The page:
Online gaming and the ‘internet of everything’

 In Articles, e-Gaming

As technology becomes a more dominant force in our daily digital lives, we are no longer the masters but the slaves to technology. It’s demanding and intrusive and replaces conversations with constant interruptions of irritating message bleeps as the smartphone and now smartwatches burst into activity. Welcome to the ‘internet of everything’. Craig Wolstencroft, Managing Director of leading marketing and communications agency MM&C Jersey, gives his expert view on how this will impact online gaming.

The internet of everything – or IoE for short – means a string of devices and apps that allows us to monitor every aspect of our lives. In some ways it is similar to the human nervous system whereby just about any object can be connected and can communicate not just with ourselves but with other surrounding objects in one vast information network. At the centre is the smartphone which acts as the ‘brain’. All of this, of course, is to make mundane tasks easier and simpler for us mere mortals. Therefore, in reality, your phone has become the primary brain, not the secondary one.

IoE devices are everywhere, such as wearable tech like Samsung’s Galaxy Gear and Apple’s iWatch. Then there are a growing number of health and fitness gadgets such as, LG Lifeband Touch, Fitbit or Nike’s Fuelband which contain sensors that monitor the wearer’s heart rate, speed, muscle contractions to ultimately improve your performance or monitor progress towards fitness goals. It’s a booming market and these devices are hugely popular with consumers.

So with the fanfare and gold rush to develop apps for the iWatch, what could an IoE experience bring to online gaming? It’s fair to say gaming is ephemeral and the release of endorphins by the brain to the highs and lows of the game play lasts for a fleeting moment. Hence the operators desire to continuously push more options to gamble. I believe that in some ways an IoE enabled world could extend the players’ gaming interaction through these everyday devices.

However, consider an IoE scenario that could apply to poker, roulette and baccarat. You could have poker style health wearable bracelets that provide ‘tells’ as to the player’s hand and this could be an interesting augmentation to the gaming experience – especially if every player wise was on a level playing field wearing one during a live televised poker event. Imagine a device with sensors similar to how a heart monitor works (perhaps it could be called a Pokonitor!) which transmits fluctuations in heart rate, perspiration levels, live on the TV screen, your smartphone app or watch or any other display in which you wish to display this information.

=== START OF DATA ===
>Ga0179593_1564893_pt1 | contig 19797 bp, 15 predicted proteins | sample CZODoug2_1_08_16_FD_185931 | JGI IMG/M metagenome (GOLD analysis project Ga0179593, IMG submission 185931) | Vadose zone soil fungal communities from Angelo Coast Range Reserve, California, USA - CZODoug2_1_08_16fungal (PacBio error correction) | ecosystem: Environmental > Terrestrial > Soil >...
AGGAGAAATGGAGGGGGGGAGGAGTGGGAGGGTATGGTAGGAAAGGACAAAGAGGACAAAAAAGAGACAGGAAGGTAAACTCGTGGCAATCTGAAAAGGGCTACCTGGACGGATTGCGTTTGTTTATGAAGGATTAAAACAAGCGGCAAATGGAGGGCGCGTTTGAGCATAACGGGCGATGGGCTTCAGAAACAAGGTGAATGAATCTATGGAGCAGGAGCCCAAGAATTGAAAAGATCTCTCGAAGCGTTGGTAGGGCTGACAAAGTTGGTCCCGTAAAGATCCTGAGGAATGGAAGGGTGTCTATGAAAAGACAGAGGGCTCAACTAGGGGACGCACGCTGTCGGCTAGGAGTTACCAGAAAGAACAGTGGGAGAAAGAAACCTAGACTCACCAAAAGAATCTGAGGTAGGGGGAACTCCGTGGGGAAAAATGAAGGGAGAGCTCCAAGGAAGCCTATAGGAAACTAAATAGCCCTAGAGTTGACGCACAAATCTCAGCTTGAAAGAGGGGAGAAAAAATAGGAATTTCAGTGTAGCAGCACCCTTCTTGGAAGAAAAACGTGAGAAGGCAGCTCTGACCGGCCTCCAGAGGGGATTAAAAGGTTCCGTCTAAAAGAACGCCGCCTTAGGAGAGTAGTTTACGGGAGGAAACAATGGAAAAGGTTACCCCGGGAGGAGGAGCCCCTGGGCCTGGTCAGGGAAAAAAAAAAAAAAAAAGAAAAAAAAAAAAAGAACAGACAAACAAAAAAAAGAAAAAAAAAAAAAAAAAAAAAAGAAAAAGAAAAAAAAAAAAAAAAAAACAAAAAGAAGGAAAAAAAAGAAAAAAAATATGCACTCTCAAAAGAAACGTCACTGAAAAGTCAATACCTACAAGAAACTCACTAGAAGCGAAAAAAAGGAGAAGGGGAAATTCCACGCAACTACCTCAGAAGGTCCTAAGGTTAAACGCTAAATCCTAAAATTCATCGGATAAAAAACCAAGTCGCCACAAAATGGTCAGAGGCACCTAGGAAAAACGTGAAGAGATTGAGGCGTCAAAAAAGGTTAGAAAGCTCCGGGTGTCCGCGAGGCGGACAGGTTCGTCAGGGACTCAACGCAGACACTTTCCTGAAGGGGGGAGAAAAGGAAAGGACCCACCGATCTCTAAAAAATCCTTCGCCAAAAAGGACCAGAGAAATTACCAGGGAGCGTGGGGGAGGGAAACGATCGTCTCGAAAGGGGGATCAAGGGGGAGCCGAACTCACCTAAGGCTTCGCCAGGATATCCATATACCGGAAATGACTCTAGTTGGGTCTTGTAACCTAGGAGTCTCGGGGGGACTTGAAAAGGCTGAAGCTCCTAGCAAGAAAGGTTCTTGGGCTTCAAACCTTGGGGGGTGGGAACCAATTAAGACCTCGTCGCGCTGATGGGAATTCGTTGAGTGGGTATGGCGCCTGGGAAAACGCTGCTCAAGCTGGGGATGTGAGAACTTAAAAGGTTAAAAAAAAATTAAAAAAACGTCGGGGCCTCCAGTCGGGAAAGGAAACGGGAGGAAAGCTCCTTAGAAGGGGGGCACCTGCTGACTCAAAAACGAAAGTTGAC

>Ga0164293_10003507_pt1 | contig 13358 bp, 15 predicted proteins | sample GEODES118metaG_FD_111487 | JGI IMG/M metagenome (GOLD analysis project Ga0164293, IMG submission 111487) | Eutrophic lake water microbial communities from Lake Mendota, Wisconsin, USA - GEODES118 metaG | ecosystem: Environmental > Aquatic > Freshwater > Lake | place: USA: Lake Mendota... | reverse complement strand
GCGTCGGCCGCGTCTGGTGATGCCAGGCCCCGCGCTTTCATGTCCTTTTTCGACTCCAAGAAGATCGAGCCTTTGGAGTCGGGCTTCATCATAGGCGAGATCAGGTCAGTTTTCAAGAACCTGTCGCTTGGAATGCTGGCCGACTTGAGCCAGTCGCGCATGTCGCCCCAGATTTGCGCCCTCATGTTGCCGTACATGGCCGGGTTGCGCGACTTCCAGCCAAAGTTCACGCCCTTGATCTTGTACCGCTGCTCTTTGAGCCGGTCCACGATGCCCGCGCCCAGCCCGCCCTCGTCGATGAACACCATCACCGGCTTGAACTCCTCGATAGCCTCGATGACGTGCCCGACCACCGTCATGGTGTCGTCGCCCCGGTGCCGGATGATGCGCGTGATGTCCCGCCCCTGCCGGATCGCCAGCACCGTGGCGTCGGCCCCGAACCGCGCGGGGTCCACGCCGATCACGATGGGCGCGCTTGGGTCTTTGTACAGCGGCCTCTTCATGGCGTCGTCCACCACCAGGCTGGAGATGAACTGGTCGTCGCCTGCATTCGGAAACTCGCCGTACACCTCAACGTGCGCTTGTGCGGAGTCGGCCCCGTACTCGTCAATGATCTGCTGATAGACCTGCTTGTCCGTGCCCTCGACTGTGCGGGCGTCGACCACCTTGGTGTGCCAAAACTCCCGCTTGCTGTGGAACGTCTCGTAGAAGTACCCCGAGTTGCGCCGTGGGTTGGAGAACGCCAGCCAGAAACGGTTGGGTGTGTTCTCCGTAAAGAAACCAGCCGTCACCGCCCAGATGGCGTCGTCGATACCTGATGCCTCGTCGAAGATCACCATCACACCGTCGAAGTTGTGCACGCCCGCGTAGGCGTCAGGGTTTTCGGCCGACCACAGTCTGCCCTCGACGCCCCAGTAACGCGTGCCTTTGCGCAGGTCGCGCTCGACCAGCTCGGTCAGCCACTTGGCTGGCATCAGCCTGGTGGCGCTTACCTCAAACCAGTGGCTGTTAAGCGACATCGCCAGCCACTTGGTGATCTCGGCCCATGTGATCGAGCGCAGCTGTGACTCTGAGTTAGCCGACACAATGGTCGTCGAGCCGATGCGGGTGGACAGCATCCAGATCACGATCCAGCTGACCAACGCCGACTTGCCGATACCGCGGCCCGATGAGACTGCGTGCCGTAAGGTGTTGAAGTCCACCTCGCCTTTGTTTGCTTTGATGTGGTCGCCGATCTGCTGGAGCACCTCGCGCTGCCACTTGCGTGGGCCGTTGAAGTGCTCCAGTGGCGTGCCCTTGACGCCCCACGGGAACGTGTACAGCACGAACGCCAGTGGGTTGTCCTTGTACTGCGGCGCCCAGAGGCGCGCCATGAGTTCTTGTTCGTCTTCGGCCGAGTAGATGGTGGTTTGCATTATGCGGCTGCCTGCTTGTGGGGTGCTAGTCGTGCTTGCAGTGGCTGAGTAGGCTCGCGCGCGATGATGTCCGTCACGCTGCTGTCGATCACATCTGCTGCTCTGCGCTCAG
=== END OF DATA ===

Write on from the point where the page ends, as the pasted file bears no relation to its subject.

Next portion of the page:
On the sporting front, many athletes already wear performance monitoring bracelets. What if this data – either historical data or date being generated during the event – was broadcast live in real-time and could be translated into predictive betting information? For example, it could inform you that the completed pass rating for the Green Bay Packers’ quarterback increased or decreased when his heart rate reached a certain level. Or the amount of fast twitch muscle fibres engaged in his throwing arm could have an outcome on your win rate on those Vegas betting lines. Powerful information, right! I believe that the lines will blur in terms of how we connect to the internet via various devices, and that at some point those self-same previously innocuous devices will provide another layer of fulfilment to the gambling experience that we haven’t even dreamed of yet.

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